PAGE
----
Expanding Oldenburg: A quantitative study of the association between perceptions of third places and social capital in Wellington neighbourhoods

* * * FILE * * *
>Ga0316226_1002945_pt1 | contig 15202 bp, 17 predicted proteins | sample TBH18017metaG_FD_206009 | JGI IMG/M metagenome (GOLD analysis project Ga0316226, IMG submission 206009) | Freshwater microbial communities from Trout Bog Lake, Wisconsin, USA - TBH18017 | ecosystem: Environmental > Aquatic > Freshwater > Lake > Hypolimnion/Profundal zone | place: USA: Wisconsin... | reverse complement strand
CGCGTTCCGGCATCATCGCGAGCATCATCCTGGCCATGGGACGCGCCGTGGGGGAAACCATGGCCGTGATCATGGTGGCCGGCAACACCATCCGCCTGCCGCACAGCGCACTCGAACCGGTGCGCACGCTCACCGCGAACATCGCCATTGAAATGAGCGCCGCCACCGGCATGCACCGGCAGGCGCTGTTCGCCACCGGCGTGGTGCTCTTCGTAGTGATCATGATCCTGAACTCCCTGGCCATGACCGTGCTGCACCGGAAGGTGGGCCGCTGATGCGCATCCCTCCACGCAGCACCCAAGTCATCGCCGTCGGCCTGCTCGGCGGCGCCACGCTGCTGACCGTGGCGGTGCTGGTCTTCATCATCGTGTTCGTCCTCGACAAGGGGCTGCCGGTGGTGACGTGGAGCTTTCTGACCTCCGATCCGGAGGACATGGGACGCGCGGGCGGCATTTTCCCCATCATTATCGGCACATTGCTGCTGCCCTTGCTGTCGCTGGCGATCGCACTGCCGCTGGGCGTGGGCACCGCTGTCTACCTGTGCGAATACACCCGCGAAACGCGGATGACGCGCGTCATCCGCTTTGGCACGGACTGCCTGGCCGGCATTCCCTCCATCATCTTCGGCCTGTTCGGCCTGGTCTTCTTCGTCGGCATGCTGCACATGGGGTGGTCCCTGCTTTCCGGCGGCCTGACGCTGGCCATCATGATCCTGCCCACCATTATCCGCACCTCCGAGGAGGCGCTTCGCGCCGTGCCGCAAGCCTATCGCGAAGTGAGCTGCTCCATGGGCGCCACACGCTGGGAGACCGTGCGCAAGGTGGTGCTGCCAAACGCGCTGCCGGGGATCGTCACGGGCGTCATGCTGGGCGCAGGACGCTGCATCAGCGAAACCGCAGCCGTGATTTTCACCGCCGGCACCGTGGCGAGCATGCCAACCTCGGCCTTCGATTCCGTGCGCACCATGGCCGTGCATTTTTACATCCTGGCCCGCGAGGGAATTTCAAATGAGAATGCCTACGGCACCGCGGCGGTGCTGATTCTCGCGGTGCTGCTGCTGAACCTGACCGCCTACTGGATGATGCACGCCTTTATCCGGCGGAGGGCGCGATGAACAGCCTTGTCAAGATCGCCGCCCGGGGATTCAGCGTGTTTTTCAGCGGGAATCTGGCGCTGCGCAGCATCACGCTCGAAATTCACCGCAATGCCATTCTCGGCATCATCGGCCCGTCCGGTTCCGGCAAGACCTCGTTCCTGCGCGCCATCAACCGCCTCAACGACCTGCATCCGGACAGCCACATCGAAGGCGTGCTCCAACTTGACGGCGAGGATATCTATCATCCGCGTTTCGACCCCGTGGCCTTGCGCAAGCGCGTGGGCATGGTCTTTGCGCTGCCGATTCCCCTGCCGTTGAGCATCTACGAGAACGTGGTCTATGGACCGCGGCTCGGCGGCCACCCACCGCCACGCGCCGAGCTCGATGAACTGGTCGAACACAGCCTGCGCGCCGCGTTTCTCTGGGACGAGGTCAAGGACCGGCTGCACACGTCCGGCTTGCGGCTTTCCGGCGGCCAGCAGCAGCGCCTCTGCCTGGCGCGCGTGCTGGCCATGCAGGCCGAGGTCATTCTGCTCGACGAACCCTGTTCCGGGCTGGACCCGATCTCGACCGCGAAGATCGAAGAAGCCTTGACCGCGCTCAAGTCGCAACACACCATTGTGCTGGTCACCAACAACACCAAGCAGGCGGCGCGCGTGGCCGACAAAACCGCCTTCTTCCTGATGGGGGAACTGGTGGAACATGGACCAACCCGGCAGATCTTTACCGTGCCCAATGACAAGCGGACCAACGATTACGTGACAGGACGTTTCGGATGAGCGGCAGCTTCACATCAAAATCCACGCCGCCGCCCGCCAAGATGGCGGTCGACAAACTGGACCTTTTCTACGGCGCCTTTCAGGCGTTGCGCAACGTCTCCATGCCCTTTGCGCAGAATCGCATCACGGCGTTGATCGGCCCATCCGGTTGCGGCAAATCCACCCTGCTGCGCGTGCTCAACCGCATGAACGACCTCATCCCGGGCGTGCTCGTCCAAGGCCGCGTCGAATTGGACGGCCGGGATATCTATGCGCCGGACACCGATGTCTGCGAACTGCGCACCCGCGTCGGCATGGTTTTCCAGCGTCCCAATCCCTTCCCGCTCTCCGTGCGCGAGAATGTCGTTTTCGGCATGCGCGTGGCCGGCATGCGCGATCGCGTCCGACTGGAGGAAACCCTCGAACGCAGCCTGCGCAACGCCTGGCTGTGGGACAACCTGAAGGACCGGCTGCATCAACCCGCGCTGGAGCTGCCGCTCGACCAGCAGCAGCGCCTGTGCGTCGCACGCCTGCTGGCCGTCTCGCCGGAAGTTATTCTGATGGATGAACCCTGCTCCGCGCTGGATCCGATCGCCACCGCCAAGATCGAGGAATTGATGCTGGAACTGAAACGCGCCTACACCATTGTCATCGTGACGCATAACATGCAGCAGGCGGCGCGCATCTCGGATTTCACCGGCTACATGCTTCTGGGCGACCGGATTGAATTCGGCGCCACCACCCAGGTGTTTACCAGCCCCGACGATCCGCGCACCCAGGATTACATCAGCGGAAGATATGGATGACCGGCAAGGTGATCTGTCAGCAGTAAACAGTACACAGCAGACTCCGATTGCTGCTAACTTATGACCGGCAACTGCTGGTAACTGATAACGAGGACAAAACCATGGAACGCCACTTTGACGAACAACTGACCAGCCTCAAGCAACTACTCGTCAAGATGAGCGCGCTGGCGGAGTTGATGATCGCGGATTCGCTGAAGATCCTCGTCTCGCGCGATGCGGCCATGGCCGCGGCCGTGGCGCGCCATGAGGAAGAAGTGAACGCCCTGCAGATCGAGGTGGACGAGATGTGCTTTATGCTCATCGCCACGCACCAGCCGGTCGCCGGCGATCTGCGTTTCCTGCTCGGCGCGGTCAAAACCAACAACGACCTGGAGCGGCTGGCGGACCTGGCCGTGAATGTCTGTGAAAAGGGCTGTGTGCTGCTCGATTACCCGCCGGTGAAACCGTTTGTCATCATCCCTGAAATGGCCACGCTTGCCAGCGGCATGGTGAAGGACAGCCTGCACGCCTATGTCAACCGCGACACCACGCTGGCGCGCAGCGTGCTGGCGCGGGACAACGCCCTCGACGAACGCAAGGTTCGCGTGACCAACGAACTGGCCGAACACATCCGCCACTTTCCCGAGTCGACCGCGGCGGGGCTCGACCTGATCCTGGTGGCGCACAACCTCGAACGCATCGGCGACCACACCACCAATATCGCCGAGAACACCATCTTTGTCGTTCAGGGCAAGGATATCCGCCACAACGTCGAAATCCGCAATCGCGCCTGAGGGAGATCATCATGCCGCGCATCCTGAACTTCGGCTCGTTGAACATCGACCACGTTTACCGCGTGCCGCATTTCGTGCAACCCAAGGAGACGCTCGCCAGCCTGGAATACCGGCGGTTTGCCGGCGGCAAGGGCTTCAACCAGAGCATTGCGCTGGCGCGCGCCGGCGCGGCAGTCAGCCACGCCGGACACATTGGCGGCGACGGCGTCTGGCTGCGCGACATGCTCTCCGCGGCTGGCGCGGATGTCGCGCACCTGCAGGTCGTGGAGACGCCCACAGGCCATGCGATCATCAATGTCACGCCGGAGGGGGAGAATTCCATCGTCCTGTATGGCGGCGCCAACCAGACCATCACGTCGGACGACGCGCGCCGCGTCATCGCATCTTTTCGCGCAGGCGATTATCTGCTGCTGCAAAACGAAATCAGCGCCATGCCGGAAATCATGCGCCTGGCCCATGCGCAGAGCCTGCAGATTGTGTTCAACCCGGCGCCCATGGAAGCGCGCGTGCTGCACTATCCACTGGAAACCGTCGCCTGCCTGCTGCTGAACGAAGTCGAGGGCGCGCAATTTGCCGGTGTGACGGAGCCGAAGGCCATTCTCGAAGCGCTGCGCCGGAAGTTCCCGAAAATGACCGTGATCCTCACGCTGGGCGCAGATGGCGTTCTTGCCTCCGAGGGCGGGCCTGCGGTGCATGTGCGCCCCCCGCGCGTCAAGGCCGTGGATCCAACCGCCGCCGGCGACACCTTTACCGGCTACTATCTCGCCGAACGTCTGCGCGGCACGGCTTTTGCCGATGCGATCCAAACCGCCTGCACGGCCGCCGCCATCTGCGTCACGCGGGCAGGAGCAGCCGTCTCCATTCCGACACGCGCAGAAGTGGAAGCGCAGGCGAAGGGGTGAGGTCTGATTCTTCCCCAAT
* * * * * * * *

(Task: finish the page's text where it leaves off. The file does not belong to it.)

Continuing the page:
A neighbourhood with a well-designed and high-quality built environment has been shown to have a positive impact on residents’ physical and social wellbeing, and their overall quality of life. There is a plethora of research demonstrating how walkable, dense, connected, and mix land-use neighbourhoods improve people’s physical health however, empirical evidence supporting the built environment’s association with social well-being and social capital remains somewhat elusive. Interest in the relationship between walkability and social capital is growing momentum but considerations of other features of the built environment, such as third places remains sparse. Empirical assessments of the built environment and social capital have been conducted in Europe, North America or Australia, and studies of this relationship in a New Zealand context are almost non-existent. This thesis aims to address these gaps by investigating the association between residents’ perceptions of third places in their neighbourhood and two dimensions of social capital: sense of community (SoC) and neighbouring in three neighbourhoods in Wellington, New Zealand. Specifically, this thesis’ core objectives are to identify what types of places New Zealanders perceive as third places, the meaning and value they attach to third places, and to explore the association between SoC, neighbouring and people’s perceptions of third places. Data was obtained from a cross-sectional survey (n=160) and analysed using linear regression. Respondents most commonly perceive third places as either places of nature or as places that host activities and facilitate social interaction. For residents, it is important that third places are inclusive and accessible. The perceived quality of third places was significantly and positively associated with SoC. This relationship appears to be unaffected by demographic variables. The findings of this study provide scope for local policy makers and planners to provide for the presence of high-quality third places that are of nature or host activities to encourage social interaction between residents in new neighbourhoods.